In a survey conducted by the Employee Benefit Research Institute, it’s no surprise to see that 75% of employees say that the benefits package associated with a job is one of the most important factors. But don’t worry businesses; it doesn’t have to be expensive.
Now that we’ve all settled in to 2017 (just!), we feel the time is right to share, in case you missed it, the recruiting trends that LinkedIn reported on in their Global Recruitment Trends 2017 Report.
Last year, there were 22.98 million people working full-time, 387,000 more than the previous year. The working environment faced by us workers today is markedly different to what we could have expected to experience 60 years ago.
With competition amongst businesses as strong as well, diversity in the workplace could be the way forward for a company looking to find that competitive edge. A diverse workforce can help foster new ways of thinking and reach out to a wider range of customers, helping grow a business in the process.
Currently, a 20% pay difference exists between men and women across the UK. However, new government plans have indicated that companies that fail to address their gender pay gaps will be exposed in a new league table.
Candidates are becoming increasingly demanding when it comes to what benefits the company are offering and what they expect when they are offered a job. A benefit that is progressively becoming more important for candidates is the need for career growth. According to the recent Glassdoor survey which focussed on what jobseekers consider when they are offered a job, candidates have stated it as one of the top 5 considerations.
The turn of the New Year is always an exciting time for recruiters, as it allows them to reflect on the trends that have shaped the previous years and look to take advantage of the new opportunities that developments in technology and the market produce. With the growth of new technologies in recent years, the possibilities available to recruiters are becoming endless, but even recruiters are noticing that things are changing at such a rapid pace it is often difficult to keep up.
It seems that with each passing year, recruitment becomes ever more demanding and competitive. So, with this in mind and 2016 unbelievably nearly upon us, we thought we’d try and help you stay ahead of the competition by identifying the top recruitment trends for the upcoming year. Similar to 2015, much of the focus for 2016 still lies on the digital front. 2015 has seen a significant rise in the use of video by recruiters to source talent, and there are no signs of video taking a back seat now.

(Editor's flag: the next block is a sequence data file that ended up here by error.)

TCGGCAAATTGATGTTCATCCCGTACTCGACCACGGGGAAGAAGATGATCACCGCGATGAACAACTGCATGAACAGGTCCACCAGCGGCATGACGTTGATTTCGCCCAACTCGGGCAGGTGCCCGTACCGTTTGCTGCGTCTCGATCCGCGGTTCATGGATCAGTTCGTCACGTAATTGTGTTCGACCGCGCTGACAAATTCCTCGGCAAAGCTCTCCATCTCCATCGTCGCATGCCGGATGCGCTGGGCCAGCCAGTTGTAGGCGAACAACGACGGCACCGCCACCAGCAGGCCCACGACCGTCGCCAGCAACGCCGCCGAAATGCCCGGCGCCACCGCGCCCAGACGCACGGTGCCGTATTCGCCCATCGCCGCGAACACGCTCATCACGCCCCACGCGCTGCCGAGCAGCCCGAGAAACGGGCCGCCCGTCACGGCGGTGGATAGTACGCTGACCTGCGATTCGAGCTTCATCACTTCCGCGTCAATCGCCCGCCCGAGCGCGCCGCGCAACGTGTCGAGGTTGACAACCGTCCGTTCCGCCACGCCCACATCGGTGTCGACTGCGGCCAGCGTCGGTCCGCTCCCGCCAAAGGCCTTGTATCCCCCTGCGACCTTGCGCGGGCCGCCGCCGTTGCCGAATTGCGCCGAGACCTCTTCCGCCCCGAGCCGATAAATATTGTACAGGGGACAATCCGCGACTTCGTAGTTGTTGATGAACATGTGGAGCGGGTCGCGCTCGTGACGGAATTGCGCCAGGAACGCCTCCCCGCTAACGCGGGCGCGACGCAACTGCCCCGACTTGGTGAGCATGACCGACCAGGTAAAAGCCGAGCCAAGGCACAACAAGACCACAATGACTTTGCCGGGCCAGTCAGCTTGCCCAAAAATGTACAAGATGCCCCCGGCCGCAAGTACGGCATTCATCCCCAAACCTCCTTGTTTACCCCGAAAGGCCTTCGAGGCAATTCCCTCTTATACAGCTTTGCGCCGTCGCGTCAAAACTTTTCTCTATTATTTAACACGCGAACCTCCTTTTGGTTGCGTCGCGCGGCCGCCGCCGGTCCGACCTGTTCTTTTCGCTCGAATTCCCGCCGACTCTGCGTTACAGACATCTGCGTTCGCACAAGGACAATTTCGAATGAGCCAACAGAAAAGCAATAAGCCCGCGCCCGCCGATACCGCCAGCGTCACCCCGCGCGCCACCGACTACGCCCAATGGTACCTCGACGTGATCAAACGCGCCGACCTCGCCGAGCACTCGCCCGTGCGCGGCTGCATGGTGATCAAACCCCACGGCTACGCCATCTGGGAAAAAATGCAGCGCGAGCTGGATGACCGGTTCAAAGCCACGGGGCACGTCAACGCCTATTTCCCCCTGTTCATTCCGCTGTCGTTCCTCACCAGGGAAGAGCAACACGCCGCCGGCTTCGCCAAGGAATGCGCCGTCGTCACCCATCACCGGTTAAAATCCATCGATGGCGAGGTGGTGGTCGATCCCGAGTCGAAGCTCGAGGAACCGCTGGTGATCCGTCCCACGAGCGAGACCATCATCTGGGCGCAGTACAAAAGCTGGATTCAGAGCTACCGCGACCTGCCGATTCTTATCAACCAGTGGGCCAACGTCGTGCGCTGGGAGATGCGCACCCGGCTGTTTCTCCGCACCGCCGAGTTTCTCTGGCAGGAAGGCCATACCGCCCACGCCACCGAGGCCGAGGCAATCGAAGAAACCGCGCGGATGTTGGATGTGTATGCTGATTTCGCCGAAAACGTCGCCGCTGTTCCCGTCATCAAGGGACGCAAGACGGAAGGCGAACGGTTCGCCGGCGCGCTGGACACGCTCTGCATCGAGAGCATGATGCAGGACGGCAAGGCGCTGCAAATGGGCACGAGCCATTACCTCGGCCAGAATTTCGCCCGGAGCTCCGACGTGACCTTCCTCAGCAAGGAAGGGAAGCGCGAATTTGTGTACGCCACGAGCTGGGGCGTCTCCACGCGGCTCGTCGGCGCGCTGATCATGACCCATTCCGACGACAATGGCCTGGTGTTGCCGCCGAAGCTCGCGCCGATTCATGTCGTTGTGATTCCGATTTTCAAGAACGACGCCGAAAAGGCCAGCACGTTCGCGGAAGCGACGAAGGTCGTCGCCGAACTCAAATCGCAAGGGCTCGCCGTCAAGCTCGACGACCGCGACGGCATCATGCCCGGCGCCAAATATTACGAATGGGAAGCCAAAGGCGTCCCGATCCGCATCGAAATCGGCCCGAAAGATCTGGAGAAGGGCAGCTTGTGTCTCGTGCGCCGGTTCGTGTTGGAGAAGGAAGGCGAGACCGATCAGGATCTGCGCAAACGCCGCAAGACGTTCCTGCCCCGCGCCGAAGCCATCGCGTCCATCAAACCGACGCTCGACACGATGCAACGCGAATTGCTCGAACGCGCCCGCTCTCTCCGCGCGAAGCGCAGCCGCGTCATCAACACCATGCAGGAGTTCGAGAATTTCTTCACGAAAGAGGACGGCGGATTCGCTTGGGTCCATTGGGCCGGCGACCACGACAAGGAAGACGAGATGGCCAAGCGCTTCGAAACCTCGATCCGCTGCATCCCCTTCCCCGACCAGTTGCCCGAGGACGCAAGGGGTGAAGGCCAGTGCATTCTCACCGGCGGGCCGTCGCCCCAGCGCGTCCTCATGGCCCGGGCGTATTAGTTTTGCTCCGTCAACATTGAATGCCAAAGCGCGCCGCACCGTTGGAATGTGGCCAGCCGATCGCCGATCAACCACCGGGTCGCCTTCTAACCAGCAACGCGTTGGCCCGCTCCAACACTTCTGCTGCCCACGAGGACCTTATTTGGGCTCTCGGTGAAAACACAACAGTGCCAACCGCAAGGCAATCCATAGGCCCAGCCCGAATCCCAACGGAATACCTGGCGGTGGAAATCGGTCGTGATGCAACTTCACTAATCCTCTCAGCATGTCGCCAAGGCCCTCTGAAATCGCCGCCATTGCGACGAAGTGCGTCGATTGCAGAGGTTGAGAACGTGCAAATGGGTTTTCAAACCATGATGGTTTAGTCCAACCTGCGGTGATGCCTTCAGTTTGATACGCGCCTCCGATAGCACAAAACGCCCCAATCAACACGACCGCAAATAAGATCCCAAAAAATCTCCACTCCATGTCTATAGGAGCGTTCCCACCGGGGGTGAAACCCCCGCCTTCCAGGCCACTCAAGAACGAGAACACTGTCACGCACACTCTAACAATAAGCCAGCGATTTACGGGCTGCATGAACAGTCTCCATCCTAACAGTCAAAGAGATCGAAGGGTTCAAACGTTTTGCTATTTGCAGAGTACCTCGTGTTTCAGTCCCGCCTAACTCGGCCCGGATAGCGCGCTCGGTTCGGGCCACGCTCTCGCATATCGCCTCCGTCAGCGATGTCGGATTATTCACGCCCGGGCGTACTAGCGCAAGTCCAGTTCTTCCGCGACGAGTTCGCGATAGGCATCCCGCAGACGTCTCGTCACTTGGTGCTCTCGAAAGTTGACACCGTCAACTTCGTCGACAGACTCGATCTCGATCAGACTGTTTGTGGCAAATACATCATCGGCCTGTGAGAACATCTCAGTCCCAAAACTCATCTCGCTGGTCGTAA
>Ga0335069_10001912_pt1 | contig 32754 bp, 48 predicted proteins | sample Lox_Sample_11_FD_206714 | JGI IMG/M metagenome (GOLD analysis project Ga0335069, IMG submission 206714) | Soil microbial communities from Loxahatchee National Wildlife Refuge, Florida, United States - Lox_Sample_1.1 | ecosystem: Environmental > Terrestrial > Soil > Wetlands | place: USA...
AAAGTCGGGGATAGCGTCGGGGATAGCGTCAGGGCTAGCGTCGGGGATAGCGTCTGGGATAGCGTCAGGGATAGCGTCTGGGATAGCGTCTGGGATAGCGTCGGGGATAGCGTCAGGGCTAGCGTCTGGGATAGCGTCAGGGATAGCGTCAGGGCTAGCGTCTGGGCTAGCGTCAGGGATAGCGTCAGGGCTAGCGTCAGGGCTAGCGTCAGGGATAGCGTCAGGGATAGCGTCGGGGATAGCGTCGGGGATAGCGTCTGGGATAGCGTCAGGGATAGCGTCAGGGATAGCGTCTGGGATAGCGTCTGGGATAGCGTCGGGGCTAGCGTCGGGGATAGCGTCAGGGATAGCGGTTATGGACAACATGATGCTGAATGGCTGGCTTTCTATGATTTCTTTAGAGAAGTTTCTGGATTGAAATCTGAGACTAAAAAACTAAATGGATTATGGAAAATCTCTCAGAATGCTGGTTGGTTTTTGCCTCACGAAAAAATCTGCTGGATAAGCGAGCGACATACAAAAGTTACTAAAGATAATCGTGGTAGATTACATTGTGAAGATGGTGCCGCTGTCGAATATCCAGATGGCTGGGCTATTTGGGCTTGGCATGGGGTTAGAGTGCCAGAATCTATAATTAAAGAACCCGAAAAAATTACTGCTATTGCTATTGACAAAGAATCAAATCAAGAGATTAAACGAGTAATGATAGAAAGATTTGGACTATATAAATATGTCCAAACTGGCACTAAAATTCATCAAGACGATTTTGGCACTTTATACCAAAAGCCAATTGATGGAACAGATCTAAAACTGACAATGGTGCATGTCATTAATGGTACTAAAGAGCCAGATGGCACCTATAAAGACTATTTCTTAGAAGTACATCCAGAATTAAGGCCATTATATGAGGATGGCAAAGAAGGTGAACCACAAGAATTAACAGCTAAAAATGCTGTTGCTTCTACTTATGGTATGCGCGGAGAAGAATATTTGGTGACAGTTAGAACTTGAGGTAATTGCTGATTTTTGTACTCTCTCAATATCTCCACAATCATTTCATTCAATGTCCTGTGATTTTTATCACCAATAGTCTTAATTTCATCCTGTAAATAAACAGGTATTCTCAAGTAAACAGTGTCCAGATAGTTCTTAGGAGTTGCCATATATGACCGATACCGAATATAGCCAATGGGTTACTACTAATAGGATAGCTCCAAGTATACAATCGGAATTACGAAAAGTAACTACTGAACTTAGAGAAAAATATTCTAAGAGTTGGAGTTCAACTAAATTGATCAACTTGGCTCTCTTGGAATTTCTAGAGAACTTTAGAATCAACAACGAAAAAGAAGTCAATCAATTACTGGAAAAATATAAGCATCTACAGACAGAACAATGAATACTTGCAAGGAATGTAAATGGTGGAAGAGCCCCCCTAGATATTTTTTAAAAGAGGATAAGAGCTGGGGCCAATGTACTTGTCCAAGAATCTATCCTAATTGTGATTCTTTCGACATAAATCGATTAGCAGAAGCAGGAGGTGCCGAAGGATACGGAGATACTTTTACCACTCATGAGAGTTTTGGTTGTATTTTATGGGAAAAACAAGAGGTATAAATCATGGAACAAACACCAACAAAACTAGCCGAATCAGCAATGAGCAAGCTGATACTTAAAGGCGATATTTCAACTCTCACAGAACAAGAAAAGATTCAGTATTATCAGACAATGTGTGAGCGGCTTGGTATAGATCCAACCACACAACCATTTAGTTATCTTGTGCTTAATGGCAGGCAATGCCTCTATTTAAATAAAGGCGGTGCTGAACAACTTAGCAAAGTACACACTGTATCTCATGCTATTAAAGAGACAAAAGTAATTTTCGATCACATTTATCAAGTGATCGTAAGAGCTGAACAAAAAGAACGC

Unconscious bias plays a role each time we submit our CV for a job opportunity. It has long been recognised as an issue, for both the candidate and the employer, but is there anything either can do about it?
There has been a debate building around whether new technology is threatening the amount of jobs that are available within certain industries. Deloitte commissioned a detailed report, looking back over 140 years, which identified that technology had created more jobs than it has destroyed, but is this accurate? If it is, is it about to change?
Key to controlling our deals is an appreciation of the financial expectations of both parties. These can change markedly through a process and as a result it’s important we have a good awareness as to where both parties are positioned at any given time.
Great recruiters often make offer management look easy. This is often because of the work that they have put in from the foundation stages of the process, right through the mid-process and up to the offer itself rather than because they are naturally brilliant closers!
“Time kills all deals” so adopt a strategy that is likely to minimise delay. Arrange for the candidate to call you immediately after the final interview and book in a telephone interview to gain feedback from the client as soon as possible.
Think about conversations that will follow your candidate profile – and you will work better. If you are going to present the candidate to the client, then it is important that you gain ‘balanced’ information about the candidate to help in that presentation.
Resignation isn’t something that people do every day. As a recruiter, we’re surrounded by candidates who are making the decision to leave a role and take a new one but for each individual candidate this is a life-changing decision that they are about to make.